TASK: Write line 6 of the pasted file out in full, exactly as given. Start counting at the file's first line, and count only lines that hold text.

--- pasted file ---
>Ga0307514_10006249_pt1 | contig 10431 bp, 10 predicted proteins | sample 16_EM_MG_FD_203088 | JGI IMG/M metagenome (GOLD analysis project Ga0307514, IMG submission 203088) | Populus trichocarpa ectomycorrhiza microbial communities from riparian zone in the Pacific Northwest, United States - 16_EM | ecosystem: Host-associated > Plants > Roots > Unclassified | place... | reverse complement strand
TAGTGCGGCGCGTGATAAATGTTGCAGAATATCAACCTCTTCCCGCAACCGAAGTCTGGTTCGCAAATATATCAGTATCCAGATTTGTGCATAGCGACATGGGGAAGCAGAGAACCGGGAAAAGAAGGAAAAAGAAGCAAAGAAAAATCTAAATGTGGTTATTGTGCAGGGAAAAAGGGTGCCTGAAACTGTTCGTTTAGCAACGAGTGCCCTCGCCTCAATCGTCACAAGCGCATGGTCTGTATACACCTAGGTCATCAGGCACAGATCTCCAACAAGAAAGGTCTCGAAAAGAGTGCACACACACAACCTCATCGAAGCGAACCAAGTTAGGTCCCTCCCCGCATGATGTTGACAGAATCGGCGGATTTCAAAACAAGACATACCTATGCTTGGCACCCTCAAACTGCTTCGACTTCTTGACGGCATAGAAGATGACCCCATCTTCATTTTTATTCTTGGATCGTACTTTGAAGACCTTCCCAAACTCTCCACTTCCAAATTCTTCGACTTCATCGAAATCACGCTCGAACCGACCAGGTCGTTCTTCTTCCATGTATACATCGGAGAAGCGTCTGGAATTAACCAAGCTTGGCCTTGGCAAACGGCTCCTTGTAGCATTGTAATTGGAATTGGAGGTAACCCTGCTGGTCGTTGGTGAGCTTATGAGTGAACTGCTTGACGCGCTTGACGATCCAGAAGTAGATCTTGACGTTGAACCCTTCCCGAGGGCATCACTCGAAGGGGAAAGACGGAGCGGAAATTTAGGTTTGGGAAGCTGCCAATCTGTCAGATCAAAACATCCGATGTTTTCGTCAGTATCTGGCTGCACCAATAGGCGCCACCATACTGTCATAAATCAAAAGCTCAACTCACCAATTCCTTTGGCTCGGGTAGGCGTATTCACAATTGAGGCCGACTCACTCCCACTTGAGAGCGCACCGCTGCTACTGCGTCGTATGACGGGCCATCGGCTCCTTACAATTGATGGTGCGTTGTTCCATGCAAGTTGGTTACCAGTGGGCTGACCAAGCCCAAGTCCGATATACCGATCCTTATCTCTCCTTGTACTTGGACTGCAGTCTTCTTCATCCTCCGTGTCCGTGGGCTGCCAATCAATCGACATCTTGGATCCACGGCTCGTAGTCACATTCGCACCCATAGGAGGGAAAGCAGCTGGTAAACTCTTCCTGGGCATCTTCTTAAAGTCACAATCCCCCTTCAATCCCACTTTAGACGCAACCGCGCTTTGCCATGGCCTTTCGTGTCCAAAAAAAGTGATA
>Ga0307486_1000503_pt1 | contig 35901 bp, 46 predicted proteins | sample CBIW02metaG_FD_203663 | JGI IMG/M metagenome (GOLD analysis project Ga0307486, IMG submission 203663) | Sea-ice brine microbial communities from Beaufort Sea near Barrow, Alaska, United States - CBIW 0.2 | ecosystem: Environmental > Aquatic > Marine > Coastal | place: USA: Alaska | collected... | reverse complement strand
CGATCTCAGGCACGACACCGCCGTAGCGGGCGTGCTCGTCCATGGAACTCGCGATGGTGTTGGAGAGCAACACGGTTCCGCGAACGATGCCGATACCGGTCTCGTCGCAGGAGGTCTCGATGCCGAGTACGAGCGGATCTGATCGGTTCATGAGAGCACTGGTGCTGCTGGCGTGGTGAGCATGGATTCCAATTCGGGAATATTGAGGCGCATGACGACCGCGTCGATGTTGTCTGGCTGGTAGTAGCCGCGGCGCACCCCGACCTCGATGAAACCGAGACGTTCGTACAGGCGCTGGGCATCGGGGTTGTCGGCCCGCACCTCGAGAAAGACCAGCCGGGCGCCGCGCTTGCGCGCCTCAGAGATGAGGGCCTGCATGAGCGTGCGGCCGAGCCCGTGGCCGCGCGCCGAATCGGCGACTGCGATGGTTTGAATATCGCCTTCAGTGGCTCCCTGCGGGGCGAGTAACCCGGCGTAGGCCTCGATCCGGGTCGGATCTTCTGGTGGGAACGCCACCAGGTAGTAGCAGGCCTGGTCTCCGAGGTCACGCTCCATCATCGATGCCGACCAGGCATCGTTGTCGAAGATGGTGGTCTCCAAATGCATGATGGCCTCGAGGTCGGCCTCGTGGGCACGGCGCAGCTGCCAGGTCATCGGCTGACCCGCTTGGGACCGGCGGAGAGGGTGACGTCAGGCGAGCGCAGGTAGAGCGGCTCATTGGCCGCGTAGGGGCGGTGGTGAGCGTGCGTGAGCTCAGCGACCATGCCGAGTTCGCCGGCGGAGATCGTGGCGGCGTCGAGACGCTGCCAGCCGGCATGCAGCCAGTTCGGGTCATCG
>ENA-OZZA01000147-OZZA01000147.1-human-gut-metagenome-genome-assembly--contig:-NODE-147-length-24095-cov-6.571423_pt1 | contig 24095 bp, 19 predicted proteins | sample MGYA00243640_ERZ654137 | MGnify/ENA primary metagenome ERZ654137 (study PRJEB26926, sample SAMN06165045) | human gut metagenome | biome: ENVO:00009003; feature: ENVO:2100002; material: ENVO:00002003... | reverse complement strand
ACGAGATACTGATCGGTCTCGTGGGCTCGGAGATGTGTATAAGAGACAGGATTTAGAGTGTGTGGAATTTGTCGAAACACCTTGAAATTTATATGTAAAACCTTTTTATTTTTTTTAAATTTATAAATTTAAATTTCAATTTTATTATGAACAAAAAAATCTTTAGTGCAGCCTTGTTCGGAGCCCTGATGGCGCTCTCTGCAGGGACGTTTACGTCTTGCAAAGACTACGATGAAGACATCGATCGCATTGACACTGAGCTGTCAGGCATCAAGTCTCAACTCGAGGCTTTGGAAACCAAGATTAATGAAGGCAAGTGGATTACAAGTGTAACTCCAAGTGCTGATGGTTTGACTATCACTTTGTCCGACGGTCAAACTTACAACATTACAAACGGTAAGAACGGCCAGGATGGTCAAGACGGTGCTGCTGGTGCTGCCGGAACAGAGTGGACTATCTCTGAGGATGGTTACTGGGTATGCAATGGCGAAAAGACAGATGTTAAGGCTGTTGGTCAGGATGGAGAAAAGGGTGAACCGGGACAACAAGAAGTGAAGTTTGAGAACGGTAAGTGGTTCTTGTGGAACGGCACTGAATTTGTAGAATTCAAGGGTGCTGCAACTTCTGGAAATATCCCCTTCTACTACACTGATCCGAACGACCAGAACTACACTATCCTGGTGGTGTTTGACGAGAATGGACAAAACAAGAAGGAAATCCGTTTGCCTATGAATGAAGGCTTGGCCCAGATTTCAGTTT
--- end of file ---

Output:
ACGAGATACTGATCGGTCTCGTGGGCTCGGAGATGTGTATAAGAGACAGGATTTAGAGTGTGTGGAATTTGTCGAAACACCTTGAAATTTATATGTAAAACCTTTTTATTTTTTTTAAATTTATAAATTTAAATTTCAATTTTATTATGAACAAAAAAATCTTTAGTGCAGCCTTGTTCGGAGCCCTGATGGCGCTCTCTGCAGGGACGTTTACGTCTTGCAAAGACTACGATGAAGACATCGATCGCATTGACACTGAGCTGTCAGGCATCAAGTCTCAACTCGAGGCTTTGGAAACCAAGATTAATGAAGGCAAGTGGATTACAAGTGTAACTCCAAGTGCTGATGGTTTGACTATCACTTTGTCCGACGGTCAAACTTACAACATTACAAACGGTAAGAACGGCCAGGATGGTCAAGACGGTGCTGCTGGTGCTGCCGGAACAGAGTGGACTATCTCTGAGGATGGTTACTGGGTATGCAATGGCGAAAAGACAGATGTTAAGGCTGTTGGTCAGGATGGAGAAAAGGGTGAACCGGGACAACAAGAAGTGAAGTTTGAGAACGGTAAGTGGTTCTTGTGGAACGGCACTGAATTTGTAGAATTCAAGGGTGCTGCAACTTCTGGAAATATCCCCTTCTACTACACTGATCCGAACGACCAGAACTACACTATCCTGGTGGTGTTTGACGAGAATGGACAAAACAAGAAGGAAATCCGTTTGCCTATGAATGAAGGCTTGGCCCAGATTTCAGTTT